The vast majority of solar panels are made from silicon crystal. Silicon ingots are made and then sliced into thin wafers or cells. In the past, there was a big difference in performance between mono and poly but over time so much development has gone into the manufacturing that there’s really no difference between them now. Mono crystal is almost black in colour and you can easily tell them because of the diamond shaped blank spaces between the corners of each cell. We call these ‘diamonds’ and they have no purpose.

Poly cells are blue and have a mottled effect. Poly panels have no diamonds because the ingots are rectangular so when you cut the wafers, they are square. There is a new type of panel arrangement called ‘shingles’ which are monocrystal and they don’t have diamonds either. Don’t lose too much sleep over any of this as really doesn’t matter. Since Envirogroup prefers to use the latest equipment like Sunpower and these are monocrystalline, most of our range is mono but we have used poly in the past and may again.

Do I need to clean or maintain the panels?

Most solar panels are ‘self-cleaning’ meaning that natural rain is enough to keep them clean. If your panels are soiled simply spraying them with water should be sufficient. But if your panels are heavily soiled or your system is over 3 years old – we offer a service inspection program where a technician will inspect the system to make sure it’s running as it should. We also offer a panel cleaning service.

Can I mount the panels on any roof, no matter which way it faces?

Mostly, yes. In the southern hemisphere panels facing due north receive sunlight at the optimum angle in the middle of the day so north facing systems produce the most power. BUT! If the goal is for your solar energy to offset as much of your bill as possible then north facing panels might not be the best option. If nobody is home throughout the day then your solar is not being consumed and goes back to the grid where it is worth much less than what you are being billed. Most households use more power in the afternoon and the sun is in the west in the afternoon so for most people, putting panels on the west is a better option even though you will lose a few percent in peak generation.

It’s better to have 80% of something when you need it than 100% when you don’t. East facing panels are less desirable because household loads are minimum in the morning when the sun is powering these systems but if you have a pool or you can run equipment in the morning then sometimes it’s a good option.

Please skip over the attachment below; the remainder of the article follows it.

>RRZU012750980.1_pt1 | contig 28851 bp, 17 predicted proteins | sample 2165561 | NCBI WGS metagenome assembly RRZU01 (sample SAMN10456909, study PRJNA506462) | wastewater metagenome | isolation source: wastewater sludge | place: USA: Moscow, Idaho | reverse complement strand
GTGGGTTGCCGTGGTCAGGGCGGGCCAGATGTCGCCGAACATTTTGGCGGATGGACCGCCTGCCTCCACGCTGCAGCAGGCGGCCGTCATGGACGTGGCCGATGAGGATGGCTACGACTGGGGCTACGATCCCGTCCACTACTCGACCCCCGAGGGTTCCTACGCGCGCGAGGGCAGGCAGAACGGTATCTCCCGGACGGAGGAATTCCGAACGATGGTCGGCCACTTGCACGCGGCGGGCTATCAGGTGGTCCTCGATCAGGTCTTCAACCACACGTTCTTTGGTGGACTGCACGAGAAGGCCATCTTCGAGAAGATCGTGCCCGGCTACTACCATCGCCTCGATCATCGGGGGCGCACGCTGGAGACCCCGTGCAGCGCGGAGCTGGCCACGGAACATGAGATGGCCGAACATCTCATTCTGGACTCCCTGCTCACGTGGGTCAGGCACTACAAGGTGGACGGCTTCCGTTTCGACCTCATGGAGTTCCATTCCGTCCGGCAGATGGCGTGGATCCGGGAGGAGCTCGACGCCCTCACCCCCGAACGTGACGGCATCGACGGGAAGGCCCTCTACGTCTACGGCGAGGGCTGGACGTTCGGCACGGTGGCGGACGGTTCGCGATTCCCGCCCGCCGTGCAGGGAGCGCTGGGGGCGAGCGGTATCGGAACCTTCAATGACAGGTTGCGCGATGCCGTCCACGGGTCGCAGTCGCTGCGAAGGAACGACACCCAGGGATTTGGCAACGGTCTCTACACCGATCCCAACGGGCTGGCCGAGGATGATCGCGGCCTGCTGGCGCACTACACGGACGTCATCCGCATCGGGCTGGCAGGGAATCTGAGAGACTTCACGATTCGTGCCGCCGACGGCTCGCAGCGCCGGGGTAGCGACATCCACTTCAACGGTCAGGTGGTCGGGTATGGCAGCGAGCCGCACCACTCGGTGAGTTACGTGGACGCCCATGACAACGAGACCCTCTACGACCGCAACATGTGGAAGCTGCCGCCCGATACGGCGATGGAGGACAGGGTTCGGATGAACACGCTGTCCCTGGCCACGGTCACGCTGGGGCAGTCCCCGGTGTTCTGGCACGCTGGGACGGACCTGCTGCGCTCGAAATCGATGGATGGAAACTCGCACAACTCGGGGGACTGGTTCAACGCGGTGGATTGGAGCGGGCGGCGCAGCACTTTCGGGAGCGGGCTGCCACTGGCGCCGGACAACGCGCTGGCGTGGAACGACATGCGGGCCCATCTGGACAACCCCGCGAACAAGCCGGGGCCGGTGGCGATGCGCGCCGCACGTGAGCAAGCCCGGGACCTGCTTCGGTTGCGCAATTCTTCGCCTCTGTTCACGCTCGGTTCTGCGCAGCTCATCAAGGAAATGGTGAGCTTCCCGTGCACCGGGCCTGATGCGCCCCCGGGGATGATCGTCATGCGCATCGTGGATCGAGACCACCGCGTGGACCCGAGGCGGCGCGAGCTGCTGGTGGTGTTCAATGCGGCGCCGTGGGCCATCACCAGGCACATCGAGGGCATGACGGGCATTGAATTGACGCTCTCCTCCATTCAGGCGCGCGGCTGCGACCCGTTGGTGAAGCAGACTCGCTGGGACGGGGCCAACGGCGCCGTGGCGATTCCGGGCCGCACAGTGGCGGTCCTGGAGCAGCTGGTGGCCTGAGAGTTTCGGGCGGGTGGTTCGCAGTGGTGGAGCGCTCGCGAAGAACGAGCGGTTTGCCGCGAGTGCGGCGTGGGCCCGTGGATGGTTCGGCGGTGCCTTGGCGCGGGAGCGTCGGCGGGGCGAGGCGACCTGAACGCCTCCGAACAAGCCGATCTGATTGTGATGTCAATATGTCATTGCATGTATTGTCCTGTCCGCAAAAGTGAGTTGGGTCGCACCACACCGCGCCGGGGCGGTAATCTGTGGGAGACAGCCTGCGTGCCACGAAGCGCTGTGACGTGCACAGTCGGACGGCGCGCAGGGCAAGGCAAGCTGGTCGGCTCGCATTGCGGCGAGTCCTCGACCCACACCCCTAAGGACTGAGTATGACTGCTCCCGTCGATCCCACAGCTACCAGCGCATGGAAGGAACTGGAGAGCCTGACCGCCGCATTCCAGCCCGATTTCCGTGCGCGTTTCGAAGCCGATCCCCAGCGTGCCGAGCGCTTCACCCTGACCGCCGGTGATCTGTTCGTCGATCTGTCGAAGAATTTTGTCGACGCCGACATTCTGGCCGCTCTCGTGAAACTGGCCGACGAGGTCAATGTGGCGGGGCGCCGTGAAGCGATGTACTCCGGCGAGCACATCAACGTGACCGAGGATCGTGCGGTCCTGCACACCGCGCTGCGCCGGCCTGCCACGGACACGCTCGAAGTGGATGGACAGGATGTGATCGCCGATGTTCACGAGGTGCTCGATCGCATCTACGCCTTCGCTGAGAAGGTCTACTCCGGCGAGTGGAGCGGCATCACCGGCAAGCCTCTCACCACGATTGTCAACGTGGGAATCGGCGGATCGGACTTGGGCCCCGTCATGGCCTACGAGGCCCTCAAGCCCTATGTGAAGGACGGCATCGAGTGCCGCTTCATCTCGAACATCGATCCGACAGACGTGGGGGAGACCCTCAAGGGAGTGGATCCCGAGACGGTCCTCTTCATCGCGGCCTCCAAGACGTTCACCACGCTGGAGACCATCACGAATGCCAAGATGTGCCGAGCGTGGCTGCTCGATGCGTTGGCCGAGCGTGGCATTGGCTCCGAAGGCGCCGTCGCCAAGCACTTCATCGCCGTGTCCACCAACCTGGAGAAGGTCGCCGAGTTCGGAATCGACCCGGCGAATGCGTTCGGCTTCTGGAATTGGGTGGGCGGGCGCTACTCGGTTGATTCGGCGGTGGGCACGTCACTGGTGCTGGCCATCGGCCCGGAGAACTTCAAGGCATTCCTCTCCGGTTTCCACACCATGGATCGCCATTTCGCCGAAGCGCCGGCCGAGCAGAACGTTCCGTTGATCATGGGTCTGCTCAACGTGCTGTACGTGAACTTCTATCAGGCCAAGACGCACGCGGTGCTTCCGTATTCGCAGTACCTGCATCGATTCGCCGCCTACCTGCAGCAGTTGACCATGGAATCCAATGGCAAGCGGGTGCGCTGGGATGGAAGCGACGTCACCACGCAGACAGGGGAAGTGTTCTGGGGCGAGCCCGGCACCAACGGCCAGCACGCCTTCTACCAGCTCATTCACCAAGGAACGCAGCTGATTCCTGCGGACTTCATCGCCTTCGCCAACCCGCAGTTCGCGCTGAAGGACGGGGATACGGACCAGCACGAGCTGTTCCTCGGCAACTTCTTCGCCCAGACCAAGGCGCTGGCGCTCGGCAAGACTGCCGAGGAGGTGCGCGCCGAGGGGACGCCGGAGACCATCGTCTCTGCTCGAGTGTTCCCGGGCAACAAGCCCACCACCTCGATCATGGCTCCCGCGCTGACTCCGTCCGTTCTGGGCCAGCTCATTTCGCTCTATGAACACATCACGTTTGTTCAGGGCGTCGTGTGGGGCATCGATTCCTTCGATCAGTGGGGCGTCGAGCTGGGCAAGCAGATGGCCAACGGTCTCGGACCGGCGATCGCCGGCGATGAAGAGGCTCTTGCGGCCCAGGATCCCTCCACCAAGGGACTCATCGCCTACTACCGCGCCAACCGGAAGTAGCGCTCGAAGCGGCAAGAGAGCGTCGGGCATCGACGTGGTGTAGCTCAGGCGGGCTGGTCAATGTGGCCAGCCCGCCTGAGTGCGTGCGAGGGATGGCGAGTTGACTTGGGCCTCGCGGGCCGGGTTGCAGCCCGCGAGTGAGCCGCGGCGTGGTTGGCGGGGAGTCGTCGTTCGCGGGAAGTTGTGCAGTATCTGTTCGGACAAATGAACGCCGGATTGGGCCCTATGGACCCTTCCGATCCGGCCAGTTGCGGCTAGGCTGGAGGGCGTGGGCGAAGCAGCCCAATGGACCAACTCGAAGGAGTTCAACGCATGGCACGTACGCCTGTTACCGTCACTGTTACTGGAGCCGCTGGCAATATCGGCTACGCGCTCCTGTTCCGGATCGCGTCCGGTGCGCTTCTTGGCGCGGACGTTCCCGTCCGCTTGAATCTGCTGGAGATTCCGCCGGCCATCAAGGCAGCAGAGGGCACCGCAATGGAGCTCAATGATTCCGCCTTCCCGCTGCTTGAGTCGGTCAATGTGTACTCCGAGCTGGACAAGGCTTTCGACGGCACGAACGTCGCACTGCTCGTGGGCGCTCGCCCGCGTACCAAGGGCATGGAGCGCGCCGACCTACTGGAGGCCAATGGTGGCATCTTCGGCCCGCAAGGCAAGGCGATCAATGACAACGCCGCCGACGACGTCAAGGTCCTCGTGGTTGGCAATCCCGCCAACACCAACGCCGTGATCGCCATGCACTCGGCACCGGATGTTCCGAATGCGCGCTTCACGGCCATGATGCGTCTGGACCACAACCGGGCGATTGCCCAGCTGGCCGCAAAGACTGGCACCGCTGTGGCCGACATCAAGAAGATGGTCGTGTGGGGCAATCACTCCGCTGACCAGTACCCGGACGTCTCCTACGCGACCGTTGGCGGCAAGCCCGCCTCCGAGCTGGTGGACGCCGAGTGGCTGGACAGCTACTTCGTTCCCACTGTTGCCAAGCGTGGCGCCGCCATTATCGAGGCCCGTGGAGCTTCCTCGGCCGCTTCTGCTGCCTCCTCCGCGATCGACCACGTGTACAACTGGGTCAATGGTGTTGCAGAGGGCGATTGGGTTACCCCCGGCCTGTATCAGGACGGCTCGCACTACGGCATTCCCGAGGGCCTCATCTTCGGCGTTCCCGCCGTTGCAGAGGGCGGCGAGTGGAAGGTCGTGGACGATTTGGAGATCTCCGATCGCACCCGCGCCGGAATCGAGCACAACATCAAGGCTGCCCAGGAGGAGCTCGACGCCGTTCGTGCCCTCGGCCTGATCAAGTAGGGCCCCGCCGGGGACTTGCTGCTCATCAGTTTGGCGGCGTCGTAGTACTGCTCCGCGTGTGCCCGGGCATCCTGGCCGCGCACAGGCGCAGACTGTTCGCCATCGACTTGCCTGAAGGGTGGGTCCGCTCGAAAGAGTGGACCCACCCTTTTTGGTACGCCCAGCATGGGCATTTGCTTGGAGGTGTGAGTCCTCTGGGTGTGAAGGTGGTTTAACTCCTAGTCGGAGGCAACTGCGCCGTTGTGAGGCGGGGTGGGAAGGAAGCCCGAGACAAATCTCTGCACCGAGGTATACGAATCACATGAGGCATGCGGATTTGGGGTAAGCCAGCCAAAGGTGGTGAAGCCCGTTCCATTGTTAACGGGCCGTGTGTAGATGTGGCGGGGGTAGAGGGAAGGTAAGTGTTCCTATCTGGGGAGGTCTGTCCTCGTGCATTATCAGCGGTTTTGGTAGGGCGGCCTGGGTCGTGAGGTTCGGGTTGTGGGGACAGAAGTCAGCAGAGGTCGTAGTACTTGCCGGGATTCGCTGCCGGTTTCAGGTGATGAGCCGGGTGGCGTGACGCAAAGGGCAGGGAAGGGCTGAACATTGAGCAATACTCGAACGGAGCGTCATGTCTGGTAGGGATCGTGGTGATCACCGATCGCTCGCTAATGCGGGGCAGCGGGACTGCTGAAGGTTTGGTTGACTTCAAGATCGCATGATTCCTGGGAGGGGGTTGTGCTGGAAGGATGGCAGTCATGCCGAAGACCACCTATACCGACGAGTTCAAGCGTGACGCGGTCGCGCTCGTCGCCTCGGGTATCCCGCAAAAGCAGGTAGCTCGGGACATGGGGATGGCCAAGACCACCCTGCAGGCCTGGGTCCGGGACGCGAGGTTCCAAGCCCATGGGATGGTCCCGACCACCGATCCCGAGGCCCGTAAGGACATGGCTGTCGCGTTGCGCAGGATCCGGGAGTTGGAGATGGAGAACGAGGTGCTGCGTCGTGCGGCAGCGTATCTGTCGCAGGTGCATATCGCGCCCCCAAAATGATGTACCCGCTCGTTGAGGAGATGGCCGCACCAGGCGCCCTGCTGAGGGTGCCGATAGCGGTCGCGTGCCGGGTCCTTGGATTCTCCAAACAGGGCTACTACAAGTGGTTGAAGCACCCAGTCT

We can even put panels on the south in certain circumstances. It is certainly the least desirable option and in Victoria, the winter generation will be terrible but if you have very high summer bills from air-conditioners or you are just plain desperate to reduce your bill even with an inefficient system and the only option on the roof is south, then we can consider it but it is really a last resort in Melbourne. If you are in Brisbane or Darwin where the winter sun is much higher in the sky then south is far less lossy.

If I sell my house, can I take the solar system with me?

Yes, it is possible.

However, the process is difficult and it is likely to end up costing more to uninstall and install again the system than it is to get a new one. Why not add to the value of your old home, leaving the solar system for the new owners or occupants to use and participate in the renewable energy movement.

What sort of roof can solar be installed on?

Solar can be installed on most roofs, normally tin, tile or kliplock. Some materials like slate can be problematic and asbestos is basically a no-go zone. There is a rare occasion where a roof may be made of a new or alternative material other than those mentioned. It is important that EnviroGroup is informed prior to installation to best understand the roof and the design of the solar system. EnviroGroup works with architects and engineers in understanding the best possibilities of installing solar on new roof materials. Ask our sustainability consultants if installing on your roof is possible.

If you have identified that your roof is over 40 years old with terracotta tiles or of poor-condition make sure you have at least 30-40 spare tiles to ensure that the installers can replace tiles if they are cracked or damaged during installation.

What sort of warranties does the system have? And why are they important?

EnviroGroup has been in operation since 2004, longer than many solar retailers in the market. EnviroGroup has a 10 year warranty on the installation of the system. For the products and components stocked by EnviroGroup, the warranties range from 5 – 25 years with the lowest solar panel warranty being 10 years.